Mary wrote: WHAT IN ALL THE WORLD ARE YOU DOING WITH YOURSELF RICHARD? THE CARTERS QUITE EXPECTED YOU LAST WEDNESDAY, AND THE RENTOULS HAD A PLACE LAID AT DINNER FOR YOU ON FRIDAY EVENING. BOTH WRITE ME HOPING YOU WERE NOT KEPT AWAY BY ILLNESS. I THINK IT’S TIME I CAME HOME TO LOOK AFTER YOU.
To which Mahony replied: NONSENSE, MY DEAR, I AM GETTING ON CAPITALLY— SERVANTS MOST ATTENTIVE, AND COOK DISHING ME UP ALL MANNER OF GOOD THINGS. DO NOT HURRY BACK ON MY ACCOUNT.
Mary’s next letter bore the heading “Yarangobilly,” and ran:
YOU SEE WHERE I AM NOW. THE URQUHARTS INSISTED ON MY COMING OUT— AND TILLY WITH ME. THERE’S A LARGE PARTY HERE AS USUAL, AND PICNICS, DANCING, MUSIC AND SINGING GO ON ALL THE TIME. I WAS SORRY TO LEAVE BALLARAT, WHICH IS AS LOVELY AS EVER, AND EVERY ONE JUST AS KIND. WILLY IS JUST THE SAME; SO FULL OF LIFE AND FUN YOU REALLY CAN’T HELP LIKING HIM, HOWEVER MUCH YOU MAY DISAPPROVE. BOTH HE AND LOUISA SEEM PLEASED TO HAVE ME AND ARE FULL OF REGRETS THAT YOU ARE NOT WITH ME. I THINK IT IS A GREAT PITY YOU DIDN’T TAKE MY ADVICE AND COME TOO. EVER SO MANY PEOPLE HAVE INQUIRED AFTER YOU.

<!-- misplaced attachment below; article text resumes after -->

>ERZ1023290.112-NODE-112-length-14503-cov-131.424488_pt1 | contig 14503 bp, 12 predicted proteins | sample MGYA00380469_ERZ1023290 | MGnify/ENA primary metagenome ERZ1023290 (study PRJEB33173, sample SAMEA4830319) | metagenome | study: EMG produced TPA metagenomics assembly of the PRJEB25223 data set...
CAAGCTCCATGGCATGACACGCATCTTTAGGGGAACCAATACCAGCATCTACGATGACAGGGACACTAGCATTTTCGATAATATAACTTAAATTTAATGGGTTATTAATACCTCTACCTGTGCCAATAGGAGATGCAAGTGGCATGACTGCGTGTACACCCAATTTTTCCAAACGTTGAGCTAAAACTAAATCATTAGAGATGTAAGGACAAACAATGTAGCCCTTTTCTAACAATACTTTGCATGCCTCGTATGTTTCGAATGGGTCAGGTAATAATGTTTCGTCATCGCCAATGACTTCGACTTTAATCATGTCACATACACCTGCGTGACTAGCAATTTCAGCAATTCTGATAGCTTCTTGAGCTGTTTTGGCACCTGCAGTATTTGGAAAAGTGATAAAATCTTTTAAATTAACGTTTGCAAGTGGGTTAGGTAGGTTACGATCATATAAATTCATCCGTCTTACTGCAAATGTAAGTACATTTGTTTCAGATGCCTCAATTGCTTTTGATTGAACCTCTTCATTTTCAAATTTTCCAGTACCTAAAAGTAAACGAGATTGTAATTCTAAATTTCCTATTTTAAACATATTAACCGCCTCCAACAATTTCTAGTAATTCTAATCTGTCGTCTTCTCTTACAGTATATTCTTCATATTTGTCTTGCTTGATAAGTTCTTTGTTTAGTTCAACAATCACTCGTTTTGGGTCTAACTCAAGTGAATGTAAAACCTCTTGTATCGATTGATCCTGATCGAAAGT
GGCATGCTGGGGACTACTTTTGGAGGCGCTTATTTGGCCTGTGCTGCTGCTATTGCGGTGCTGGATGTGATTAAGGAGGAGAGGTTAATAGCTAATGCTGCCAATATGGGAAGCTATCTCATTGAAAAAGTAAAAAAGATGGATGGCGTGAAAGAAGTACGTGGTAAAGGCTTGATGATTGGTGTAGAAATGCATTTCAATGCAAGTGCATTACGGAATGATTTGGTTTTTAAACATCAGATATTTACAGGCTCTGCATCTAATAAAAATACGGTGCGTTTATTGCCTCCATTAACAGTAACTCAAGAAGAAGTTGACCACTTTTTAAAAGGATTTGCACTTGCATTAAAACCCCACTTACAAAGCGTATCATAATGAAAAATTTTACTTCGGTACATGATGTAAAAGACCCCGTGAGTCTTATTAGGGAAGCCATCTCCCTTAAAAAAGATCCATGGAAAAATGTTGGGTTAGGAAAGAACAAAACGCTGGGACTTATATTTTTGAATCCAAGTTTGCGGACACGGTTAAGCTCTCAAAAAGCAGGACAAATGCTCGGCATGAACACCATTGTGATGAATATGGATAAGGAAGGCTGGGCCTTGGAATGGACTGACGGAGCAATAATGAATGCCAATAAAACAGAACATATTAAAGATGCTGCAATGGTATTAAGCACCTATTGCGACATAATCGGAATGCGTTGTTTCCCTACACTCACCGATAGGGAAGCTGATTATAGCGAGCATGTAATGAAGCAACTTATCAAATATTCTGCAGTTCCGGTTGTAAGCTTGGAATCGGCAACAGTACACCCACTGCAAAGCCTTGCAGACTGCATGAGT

NOT I! was Richard’s response. THEY NEVER WANTED ME WHEN I WAS AMONG THEM; WHY ON EARTH SHOULD THEY MISS ME NOW? . . . WHEN THEY’VE HAD AMPLE TIME TO FORGET ALL ABOUT ME. IT’S ONLY YOUR OWN IMAGINATION.